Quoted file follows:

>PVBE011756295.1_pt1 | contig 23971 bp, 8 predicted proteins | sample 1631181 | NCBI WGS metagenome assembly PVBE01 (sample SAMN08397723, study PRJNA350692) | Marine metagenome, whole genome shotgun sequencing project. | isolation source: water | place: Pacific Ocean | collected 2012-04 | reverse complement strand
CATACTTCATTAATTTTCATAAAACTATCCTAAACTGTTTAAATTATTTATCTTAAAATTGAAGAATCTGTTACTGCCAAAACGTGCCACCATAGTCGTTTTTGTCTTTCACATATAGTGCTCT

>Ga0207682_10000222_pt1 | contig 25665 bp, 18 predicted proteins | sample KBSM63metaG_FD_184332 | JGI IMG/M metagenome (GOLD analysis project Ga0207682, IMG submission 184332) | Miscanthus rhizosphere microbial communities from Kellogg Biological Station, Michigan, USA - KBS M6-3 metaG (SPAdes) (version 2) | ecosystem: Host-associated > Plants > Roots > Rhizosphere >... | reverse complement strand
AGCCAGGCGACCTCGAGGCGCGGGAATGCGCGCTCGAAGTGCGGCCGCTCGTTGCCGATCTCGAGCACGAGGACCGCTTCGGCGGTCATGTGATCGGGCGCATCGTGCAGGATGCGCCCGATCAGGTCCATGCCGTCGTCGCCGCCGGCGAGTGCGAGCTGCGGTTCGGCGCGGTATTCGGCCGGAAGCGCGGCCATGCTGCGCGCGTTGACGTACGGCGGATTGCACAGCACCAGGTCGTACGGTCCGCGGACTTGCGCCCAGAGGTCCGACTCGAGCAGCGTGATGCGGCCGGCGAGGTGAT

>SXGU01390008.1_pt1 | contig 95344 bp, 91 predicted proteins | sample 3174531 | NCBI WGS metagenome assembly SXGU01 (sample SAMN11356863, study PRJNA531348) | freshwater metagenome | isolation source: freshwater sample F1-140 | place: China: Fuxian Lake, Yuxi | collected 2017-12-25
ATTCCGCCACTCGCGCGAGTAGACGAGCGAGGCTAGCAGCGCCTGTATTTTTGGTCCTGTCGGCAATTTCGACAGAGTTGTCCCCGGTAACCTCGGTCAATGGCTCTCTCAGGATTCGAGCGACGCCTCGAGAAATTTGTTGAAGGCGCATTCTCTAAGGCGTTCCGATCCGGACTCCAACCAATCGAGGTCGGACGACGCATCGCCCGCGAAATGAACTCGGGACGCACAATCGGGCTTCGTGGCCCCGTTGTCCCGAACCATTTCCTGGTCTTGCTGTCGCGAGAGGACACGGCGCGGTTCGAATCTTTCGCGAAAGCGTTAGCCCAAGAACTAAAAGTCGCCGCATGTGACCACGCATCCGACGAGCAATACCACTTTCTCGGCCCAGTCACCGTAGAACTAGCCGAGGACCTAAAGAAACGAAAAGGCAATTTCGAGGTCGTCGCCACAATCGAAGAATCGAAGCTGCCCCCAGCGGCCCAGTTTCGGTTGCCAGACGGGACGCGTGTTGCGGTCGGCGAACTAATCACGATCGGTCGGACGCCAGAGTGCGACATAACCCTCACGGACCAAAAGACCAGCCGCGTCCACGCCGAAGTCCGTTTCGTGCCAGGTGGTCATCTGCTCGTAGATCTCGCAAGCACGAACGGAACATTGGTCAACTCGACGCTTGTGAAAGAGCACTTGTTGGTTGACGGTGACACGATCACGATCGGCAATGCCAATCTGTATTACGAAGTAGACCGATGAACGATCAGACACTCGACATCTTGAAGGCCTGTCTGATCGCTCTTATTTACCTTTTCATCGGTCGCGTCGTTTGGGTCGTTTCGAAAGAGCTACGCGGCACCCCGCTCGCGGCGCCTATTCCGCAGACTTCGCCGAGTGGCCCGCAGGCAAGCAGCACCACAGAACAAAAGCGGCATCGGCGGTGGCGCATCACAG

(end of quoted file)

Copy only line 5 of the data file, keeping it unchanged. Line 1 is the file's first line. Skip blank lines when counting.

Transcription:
>SXGU01390008.1_pt1 | contig 95344 bp, 91 predicted proteins | sample 3174531 | NCBI WGS metagenome assembly SXGU01 (sample SAMN11356863, study PRJNA531348) | freshwater metagenome | isolation source: freshwater sample F1-140 | place: China: Fuxian Lake, Yuxi | collected 2017-12-25